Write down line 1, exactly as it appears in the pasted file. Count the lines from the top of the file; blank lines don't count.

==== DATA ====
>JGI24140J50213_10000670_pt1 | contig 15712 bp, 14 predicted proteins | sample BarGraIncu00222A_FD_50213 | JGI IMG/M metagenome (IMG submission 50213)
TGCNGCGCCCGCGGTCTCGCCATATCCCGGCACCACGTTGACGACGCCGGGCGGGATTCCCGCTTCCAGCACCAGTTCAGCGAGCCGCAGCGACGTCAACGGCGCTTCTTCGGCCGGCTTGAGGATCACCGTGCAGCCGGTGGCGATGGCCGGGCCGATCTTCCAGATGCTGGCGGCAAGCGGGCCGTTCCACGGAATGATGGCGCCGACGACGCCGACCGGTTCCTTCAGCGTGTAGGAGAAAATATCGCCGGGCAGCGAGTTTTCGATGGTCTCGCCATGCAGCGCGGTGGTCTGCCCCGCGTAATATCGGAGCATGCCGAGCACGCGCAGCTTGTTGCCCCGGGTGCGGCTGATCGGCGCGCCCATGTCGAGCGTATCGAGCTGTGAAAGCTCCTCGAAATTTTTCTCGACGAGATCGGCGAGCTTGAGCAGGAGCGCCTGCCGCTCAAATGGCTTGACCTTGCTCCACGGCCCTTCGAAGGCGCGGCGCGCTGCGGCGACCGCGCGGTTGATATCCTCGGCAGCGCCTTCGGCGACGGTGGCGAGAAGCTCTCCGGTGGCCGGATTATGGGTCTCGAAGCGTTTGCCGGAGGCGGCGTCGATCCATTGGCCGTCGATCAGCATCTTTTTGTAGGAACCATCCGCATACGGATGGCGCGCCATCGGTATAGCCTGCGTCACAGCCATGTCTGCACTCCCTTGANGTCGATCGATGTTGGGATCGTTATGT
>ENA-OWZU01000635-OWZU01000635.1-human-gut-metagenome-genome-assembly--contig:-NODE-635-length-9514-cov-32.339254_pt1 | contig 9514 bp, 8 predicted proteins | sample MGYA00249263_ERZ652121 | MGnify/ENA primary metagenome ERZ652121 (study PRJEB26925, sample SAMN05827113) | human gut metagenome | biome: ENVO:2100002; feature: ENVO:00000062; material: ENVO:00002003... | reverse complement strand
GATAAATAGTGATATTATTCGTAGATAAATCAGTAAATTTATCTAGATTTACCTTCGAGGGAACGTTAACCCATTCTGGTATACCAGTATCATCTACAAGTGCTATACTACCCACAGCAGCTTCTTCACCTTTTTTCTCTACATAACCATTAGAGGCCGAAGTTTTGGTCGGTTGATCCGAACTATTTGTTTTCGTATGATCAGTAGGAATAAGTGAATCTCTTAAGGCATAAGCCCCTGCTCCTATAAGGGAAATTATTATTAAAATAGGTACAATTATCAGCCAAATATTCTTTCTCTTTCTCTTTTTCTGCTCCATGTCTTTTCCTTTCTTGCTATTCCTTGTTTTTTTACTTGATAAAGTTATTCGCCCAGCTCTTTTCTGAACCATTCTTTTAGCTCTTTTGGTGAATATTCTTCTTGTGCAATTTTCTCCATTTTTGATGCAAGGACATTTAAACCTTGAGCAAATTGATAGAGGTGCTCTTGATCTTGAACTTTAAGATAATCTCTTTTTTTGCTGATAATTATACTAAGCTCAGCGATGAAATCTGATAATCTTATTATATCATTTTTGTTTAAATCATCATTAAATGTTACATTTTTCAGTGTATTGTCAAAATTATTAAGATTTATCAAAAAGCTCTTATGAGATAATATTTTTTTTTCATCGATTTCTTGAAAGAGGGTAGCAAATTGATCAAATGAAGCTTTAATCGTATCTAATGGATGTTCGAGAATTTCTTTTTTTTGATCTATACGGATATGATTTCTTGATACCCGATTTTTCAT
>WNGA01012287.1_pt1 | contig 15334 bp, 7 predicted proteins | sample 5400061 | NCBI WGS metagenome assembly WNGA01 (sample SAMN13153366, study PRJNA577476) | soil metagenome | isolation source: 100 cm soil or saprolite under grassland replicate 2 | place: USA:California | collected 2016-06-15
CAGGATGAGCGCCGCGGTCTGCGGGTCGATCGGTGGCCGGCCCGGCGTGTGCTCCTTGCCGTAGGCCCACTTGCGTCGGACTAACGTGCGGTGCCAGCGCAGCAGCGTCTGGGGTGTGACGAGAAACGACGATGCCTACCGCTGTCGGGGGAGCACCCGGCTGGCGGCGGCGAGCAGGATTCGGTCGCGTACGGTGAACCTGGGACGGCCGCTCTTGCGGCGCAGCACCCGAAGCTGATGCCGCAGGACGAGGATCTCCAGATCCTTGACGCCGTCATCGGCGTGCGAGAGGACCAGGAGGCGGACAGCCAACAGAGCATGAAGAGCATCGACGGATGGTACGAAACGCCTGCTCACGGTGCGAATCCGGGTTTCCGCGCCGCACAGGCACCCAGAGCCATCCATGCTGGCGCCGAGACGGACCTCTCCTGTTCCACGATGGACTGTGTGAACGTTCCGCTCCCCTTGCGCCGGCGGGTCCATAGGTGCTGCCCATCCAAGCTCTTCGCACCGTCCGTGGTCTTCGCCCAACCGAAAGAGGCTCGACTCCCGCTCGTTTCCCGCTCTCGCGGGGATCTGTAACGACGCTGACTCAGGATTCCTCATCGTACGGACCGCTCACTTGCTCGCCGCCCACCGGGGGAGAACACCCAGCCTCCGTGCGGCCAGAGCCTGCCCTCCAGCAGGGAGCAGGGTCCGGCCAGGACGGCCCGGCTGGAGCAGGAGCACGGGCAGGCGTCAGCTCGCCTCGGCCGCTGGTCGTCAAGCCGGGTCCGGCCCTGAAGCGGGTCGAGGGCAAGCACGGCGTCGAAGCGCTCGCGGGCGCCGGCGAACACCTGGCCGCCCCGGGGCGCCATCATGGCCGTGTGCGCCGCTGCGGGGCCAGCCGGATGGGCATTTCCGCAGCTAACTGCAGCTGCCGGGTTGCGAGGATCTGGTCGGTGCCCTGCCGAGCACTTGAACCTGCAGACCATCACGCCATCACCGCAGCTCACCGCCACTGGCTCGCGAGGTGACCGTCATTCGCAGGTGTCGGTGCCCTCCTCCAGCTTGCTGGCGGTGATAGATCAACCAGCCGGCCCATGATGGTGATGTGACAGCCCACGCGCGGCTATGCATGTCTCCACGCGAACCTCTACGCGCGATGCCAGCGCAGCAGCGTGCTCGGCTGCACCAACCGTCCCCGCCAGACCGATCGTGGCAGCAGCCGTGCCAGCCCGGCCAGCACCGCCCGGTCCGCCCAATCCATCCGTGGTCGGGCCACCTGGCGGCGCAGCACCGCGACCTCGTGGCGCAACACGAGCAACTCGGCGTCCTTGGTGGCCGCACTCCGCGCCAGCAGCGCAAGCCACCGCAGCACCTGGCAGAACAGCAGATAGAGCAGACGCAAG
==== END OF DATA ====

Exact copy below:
>JGI24140J50213_10000670_pt1 | contig 15712 bp, 14 predicted proteins | sample BarGraIncu00222A_FD_50213 | JGI IMG/M metagenome (IMG submission 50213)